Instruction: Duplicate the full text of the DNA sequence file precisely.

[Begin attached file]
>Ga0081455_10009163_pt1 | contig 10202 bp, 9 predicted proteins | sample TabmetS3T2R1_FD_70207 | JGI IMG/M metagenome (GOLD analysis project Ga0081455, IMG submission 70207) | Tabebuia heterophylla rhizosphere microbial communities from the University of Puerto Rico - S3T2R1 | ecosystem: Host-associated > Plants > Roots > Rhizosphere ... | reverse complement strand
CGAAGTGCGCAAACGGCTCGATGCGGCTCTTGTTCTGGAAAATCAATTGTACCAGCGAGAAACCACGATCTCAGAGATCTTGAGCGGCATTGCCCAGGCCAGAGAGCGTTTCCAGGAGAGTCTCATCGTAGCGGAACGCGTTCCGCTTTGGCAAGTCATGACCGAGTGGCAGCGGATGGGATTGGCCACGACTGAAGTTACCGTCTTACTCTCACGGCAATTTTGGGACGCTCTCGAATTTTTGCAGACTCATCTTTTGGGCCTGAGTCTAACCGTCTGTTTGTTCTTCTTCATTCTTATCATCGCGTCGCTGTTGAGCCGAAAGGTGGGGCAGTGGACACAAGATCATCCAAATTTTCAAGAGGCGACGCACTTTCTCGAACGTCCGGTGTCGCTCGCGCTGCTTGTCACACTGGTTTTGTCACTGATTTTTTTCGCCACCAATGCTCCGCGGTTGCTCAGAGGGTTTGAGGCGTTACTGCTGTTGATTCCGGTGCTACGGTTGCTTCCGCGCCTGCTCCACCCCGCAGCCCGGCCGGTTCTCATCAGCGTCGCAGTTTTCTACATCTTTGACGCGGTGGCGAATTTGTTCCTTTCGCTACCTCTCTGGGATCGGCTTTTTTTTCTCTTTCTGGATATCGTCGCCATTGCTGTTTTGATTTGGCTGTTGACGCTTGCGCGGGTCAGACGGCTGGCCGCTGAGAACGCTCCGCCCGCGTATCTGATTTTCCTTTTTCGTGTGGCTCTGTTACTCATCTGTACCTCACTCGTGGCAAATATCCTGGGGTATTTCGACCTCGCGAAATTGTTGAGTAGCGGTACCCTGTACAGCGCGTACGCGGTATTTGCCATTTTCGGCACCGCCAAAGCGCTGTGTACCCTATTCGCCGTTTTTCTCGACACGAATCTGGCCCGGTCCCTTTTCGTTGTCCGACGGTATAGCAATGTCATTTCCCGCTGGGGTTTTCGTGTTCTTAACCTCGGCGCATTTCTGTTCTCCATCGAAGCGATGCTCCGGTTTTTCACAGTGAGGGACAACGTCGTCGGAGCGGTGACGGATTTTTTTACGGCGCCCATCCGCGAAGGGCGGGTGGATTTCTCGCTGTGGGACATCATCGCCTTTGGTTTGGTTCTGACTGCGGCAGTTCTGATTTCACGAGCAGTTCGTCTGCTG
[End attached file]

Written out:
>Ga0081455_10009163_pt1 | contig 10202 bp, 9 predicted proteins | sample TabmetS3T2R1_FD_70207 | JGI IMG/M metagenome (GOLD analysis project Ga0081455, IMG submission 70207) | Tabebuia heterophylla rhizosphere microbial communities from the University of Puerto Rico - S3T2R1 | ecosystem: Host-associated > Plants > Roots > Rhizosphere ... | reverse complement strand
CGAAGTGCGCAAACGGCTCGATGCGGCTCTTGTTCTGGAAAATCAATTGTACCAGCGAGAAACCACGATCTCAGAGATCTTGAGCGGCATTGCCCAGGCCAGAGAGCGTTTCCAGGAGAGTCTCATCGTAGCGGAACGCGTTCCGCTTTGGCAAGTCATGACCGAGTGGCAGCGGATGGGATTGGCCACGACTGAAGTTACCGTCTTACTCTCACGGCAATTTTGGGACGCTCTCGAATTTTTGCAGACTCATCTTTTGGGCCTGAGTCTAACCGTCTGTTTGTTCTTCTTCATTCTTATCATCGCGTCGCTGTTGAGCCGAAAGGTGGGGCAGTGGACACAAGATCATCCAAATTTTCAAGAGGCGACGCACTTTCTCGAACGTCCGGTGTCGCTCGCGCTGCTTGTCACACTGGTTTTGTCACTGATTTTTTTCGCCACCAATGCTCCGCGGTTGCTCAGAGGGTTTGAGGCGTTACTGCTGTTGATTCCGGTGCTACGGTTGCTTCCGCGCCTGCTCCACCCCGCAGCCCGGCCGGTTCTCATCAGCGTCGCAGTTTTCTACATCTTTGACGCGGTGGCGAATTTGTTCCTTTCGCTACCTCTCTGGGATCGGCTTTTTTTTCTCTTTCTGGATATCGTCGCCATTGCTGTTTTGATTTGGCTGTTGACGCTTGCGCGGGTCAGACGGCTGGCCGCTGAGAACGCTCCGCCCGCGTATCTGATTTTCCTTTTTCGTGTGGCTCTGTTACTCATCTGTACCTCACTCGTGGCAAATATCCTGGGGTATTTCGACCTCGCGAAATTGTTGAGTAGCGGTACCCTGTACAGCGCGTACGCGGTATTTGCCATTTTCGGCACCGCCAAAGCGCTGTGTACCCTATTCGCCGTTTTTCTCGACACGAATCTGGCCCGGTCCCTTTTCGTTGTCCGACGGTATAGCAATGTCATTTCCCGCTGGGGTTTTCGTGTTCTTAACCTCGGCGCATTTCTGTTCTCCATCGAAGCGATGCTCCGGTTTTTCACAGTGAGGGACAACGTCGTCGGAGCGGTGACGGATTTTTTTACGGCGCCCATCCGCGAAGGGCGGGTGGATTTCTCGCTGTGGGACATCATCGCCTTTGGTTTGGTTCTGACTGCGGCAGTTCTGATTTCACGAGCAGTTCGTCTGCTG